Urea is a substance that is formed in the liver when the body breaks down protein. Urea then circulates in the blood in the form of urea nitrogen. A common blood test, the blood urea nitrogen (BUN) test reveals important information about how well your kidneys and liver are working. A BUN test measures the amount of urea nitrogen that's in your blood.
What’s The Normal Range of BUN?
Normal BUN levels are 5-18 mg/dL for children; 7-18 mg/dL for adults; and 8-20 mg/dL in the elderly.
Who Needs to Take It?
You may need a blood urea nitrogen test:
If your doctor suspects that you have kidney damage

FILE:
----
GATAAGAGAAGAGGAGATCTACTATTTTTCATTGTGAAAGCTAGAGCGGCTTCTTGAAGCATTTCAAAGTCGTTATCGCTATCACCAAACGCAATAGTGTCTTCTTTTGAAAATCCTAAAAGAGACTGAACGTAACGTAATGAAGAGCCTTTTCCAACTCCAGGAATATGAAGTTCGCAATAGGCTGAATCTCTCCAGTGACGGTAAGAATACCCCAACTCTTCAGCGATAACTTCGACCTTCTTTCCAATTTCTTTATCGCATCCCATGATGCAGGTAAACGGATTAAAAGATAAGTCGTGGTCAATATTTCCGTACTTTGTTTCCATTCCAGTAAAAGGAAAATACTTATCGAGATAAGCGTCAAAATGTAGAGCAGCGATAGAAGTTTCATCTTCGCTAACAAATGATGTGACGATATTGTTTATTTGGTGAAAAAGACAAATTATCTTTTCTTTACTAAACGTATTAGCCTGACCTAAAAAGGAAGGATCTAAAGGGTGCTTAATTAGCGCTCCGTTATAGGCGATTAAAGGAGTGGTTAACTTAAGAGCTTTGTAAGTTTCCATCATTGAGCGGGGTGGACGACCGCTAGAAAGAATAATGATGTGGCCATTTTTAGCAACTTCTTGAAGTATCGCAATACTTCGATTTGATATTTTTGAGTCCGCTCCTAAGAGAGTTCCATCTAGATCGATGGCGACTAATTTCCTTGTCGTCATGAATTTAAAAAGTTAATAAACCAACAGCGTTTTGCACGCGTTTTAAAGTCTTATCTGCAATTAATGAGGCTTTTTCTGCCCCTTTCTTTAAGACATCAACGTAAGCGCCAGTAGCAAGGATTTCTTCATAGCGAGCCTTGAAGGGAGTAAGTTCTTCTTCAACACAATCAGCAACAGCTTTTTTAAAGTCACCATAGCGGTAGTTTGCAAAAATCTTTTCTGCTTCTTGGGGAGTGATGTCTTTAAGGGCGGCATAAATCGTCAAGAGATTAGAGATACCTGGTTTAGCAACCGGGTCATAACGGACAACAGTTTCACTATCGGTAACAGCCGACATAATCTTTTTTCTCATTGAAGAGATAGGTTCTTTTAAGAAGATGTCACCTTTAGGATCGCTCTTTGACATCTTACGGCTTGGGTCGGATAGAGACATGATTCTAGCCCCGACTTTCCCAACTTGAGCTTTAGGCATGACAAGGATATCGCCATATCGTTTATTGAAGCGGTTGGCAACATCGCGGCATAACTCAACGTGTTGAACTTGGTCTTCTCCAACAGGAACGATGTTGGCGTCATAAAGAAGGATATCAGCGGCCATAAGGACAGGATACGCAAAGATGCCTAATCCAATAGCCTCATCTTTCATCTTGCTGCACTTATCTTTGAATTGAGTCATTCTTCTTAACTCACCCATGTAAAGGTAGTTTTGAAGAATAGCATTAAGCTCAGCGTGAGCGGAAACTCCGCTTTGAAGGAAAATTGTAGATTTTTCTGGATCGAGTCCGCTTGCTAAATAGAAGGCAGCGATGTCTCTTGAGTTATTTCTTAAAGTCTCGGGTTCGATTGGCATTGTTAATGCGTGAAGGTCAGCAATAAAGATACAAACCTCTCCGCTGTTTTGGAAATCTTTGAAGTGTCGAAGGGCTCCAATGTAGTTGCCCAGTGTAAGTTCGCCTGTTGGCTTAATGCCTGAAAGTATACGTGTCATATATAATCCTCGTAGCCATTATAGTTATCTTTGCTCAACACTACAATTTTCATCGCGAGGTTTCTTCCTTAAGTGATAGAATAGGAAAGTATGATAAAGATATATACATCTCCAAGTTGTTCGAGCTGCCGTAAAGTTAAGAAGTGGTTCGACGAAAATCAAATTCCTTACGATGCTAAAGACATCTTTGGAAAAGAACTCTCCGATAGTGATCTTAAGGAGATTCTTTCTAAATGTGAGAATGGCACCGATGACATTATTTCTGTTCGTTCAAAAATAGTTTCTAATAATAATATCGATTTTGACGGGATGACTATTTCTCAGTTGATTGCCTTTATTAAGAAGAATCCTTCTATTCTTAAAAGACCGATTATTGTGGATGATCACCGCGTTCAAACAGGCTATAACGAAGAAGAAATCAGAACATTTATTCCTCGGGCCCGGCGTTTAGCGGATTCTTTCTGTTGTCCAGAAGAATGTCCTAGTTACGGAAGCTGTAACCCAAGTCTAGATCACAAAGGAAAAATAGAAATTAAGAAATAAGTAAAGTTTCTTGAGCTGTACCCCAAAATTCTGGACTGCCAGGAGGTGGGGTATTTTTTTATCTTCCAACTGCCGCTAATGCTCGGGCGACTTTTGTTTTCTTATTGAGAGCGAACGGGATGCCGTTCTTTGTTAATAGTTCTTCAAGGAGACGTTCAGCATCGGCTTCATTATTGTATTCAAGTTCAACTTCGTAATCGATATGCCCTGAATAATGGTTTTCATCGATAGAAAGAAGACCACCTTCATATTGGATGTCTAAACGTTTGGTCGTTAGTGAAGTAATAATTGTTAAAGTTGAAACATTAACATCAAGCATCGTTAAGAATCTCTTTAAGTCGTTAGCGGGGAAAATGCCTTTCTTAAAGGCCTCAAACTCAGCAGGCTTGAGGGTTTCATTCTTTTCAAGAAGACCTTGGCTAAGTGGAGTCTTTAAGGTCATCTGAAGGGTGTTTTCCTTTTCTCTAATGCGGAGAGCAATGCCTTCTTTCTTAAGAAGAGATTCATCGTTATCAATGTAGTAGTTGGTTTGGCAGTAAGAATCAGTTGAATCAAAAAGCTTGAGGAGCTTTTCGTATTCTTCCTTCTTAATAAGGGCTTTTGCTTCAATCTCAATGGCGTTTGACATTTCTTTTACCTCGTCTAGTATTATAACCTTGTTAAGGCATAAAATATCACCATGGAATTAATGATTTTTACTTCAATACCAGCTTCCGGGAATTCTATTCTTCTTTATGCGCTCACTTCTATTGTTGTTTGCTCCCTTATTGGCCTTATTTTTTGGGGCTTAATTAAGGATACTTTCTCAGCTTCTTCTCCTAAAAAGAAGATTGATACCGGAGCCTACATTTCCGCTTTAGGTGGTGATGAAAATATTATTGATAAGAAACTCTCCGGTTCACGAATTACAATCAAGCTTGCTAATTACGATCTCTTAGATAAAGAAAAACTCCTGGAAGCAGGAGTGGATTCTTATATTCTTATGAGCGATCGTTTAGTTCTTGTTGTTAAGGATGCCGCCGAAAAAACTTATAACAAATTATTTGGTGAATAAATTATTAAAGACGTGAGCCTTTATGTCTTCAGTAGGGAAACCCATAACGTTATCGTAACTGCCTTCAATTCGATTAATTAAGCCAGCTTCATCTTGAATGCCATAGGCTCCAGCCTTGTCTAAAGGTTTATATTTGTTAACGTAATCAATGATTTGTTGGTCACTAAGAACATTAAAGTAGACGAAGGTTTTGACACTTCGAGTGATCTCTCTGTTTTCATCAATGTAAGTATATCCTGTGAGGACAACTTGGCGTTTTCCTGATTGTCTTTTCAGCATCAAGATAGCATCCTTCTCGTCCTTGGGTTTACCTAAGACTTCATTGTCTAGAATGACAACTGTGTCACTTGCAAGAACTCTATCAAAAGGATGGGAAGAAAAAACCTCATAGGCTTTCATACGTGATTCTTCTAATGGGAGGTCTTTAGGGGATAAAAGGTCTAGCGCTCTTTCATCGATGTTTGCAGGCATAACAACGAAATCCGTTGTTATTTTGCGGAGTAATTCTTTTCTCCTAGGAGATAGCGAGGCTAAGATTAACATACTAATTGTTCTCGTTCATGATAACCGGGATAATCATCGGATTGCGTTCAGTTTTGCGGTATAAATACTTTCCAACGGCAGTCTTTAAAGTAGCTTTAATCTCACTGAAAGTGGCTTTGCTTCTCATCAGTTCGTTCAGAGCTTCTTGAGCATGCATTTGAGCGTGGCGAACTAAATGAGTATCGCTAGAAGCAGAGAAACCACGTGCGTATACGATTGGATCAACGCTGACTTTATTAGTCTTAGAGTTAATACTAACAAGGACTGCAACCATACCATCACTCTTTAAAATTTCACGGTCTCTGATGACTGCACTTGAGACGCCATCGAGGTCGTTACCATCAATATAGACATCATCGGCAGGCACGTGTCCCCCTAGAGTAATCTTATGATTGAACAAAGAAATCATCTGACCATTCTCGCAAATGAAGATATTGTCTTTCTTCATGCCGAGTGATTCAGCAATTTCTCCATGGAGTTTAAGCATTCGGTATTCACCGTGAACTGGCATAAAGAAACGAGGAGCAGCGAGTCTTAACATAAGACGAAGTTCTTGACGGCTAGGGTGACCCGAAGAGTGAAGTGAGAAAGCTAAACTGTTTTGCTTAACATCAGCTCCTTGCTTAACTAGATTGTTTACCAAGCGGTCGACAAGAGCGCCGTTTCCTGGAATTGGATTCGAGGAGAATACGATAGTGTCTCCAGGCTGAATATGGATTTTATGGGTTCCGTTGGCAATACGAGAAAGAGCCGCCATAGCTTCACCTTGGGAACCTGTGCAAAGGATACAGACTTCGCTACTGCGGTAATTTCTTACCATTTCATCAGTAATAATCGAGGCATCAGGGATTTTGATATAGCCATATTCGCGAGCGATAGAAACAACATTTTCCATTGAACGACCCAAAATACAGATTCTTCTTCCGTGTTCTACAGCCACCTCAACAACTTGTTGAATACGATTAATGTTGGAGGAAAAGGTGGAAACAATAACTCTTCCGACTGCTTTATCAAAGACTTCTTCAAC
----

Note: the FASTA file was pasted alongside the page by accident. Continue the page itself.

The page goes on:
If your kidney function needs to be evaluated
To help determine the effectiveness of dialysis treatment if you're receiving hemodialysis or peritoneal dialysis
As part of a blood test group to help diagnose a number of other conditions, such as liver damage, urinary tract obstruction, congestive heart failure or gastrointestinal bleeding — although an abnormal BUN test result alone doesn't confirm any of these conditions.
To get the best indication of how well your kidneys are removing waste from the blood, you may have a blood sample taken to calculate your estimated glomerular filtration rate (GFR). The GFR estimates the percentage of kidney function you have left.